But let us not quibble over such silly details like who is Tris's barber with the talent of making blond highlights appear natural or how great it must be to live in a post-apocalyptic Chicago with mousse, hair gel and a blow dryer readily available. The larger issue at stake here is a movie and story practically littered with false promises, red herrings and MacGuffins. Sequences, like that gotcha opening, is not the only time the filmmakers pull the rug from under the audience with an emotional fake out. Director Robert Schwentke, who's given us a few respectable features along with the god-awful 'R.I.P.D.,' reverts to cheap tactics on several occasions, practically littering the entire the movie with such deceptive schemes. This only succeeds in negating the plot's emotional core — Tris dealing with the amount of violence and death surrounding her so-called specialness. We don't care or sympathize with the protagonist's dilemma because she can simply wake up at any given moment from a bad dream, rendering whatever internal conflict we just witnessed entirely moot.
By the time we finally reach the moment when Tris performs the Sim trials, we're drained from the constant back and forth between reality and Tris's imagination. We get it; she needs help. But seriously, among the ruins of the city with an abundance of hairstylists, there isn't at least one therapist for treating the poor's girl obvious psychological issues. And if the first movie already failed to make any logical sense, the sequel amazingly expands on its illogical premise and frankly grows dumber. A mysterious box — designed by the same person who created Pinhead's puzzle box? — has been discovered, and of course, only one person can miraculously open it to expose a secret message from the founders of the five faction society. (The voice of Dana Carvey's Church Lady would appropriately interrupt here with her thoughts.) On top of this, we are made to contend with several senseless betrayals, absurdly contradictory double-crosses and characters being once angry with each other but soon forgotten without a single apology ever spoken or a reasonable conversation shared.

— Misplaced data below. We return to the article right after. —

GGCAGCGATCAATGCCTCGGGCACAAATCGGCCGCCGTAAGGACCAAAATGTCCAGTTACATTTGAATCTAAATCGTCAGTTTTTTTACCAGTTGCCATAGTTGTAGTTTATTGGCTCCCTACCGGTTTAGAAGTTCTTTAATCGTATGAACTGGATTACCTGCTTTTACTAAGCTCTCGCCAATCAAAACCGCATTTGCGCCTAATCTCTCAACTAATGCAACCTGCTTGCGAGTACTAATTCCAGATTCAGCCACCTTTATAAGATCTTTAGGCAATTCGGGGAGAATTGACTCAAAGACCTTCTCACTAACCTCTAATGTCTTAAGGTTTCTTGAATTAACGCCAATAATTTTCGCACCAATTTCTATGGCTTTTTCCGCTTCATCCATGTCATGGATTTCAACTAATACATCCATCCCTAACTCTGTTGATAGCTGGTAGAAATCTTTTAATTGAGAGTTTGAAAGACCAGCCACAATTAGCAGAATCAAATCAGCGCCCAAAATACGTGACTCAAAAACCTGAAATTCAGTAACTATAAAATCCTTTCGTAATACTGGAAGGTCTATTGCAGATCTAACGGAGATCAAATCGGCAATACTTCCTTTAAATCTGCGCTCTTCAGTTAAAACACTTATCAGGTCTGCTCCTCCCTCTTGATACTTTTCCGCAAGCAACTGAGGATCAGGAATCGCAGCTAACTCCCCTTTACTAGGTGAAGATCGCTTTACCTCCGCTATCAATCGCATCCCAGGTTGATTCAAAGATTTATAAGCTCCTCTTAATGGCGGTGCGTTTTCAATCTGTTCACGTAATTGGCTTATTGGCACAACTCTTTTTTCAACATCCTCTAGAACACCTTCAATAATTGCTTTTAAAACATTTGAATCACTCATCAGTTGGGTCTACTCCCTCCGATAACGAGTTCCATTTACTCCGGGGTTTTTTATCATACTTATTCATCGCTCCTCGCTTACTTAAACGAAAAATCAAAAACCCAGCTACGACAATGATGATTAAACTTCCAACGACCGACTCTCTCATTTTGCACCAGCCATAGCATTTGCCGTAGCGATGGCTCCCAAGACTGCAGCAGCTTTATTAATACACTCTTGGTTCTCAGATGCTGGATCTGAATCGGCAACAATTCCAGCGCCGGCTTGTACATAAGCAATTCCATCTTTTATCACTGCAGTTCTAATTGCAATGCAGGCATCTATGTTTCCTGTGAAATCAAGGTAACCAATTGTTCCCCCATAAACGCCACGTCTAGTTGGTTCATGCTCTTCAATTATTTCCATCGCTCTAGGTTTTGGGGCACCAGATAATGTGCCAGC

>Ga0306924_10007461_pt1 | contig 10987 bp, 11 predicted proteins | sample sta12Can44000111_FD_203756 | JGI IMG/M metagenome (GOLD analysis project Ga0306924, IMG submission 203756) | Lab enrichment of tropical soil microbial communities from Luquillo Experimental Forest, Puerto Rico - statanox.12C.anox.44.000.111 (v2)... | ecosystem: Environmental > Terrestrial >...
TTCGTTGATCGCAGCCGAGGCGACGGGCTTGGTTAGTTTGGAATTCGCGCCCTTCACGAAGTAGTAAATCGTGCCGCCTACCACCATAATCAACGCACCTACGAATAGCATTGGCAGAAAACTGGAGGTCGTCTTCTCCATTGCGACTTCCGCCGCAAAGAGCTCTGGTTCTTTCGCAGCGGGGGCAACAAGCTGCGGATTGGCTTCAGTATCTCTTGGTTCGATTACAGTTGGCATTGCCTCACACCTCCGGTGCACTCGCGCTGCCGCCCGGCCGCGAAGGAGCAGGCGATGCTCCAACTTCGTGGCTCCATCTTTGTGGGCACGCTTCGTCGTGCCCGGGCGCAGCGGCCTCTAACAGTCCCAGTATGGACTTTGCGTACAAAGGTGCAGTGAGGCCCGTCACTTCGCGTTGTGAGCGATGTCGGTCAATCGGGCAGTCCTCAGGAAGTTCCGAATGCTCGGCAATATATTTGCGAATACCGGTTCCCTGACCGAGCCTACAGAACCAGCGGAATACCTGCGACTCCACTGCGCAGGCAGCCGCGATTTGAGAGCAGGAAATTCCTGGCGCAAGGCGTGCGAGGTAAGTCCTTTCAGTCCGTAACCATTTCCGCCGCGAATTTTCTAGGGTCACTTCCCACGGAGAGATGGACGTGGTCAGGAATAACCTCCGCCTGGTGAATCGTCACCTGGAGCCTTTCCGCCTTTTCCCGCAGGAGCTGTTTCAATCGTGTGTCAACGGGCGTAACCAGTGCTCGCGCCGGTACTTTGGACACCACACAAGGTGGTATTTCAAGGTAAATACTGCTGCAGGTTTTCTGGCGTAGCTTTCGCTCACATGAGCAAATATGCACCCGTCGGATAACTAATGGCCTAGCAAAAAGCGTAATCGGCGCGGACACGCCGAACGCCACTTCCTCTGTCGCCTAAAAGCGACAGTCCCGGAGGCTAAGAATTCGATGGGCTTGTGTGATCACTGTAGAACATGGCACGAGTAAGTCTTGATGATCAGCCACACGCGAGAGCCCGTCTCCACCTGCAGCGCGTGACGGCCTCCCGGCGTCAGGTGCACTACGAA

From a script by Brian Duffield, Mark Bomback ('Dawn of the Planet of the Apes') and producer Akiva Goldsman, 'Insurgent' is a terrible piece of motion picture entertainment that makes little to no logical sense with a cleverly disguised disdain and mistrust of intelligence and rational knowledge. And don't tell me it doesn't because — especially considering the author's public declaration of faith — we need only look at the plot's enemy: a group dedicated to the pursuit of intellectual understanding. Added to that, we have a story arc riddled with distractingly contrived coincidences and much-too-convenient plot devices to ever be believable or feel remotely authentic. Naomi Watts's character is arguably the biggest offender. And this is precisely the problem with this new type of filmmaking, which has become increasingly popular. As long as it looks pretty on the screen, the action is made overtly exciting and characters grossly melodramatic, narrative failures and the lack of logic goes ignored. An intelligent and genuinely gripping story is a thing of the past in the post-apocalyptic future, replaced by bigger, louder action and histrionics.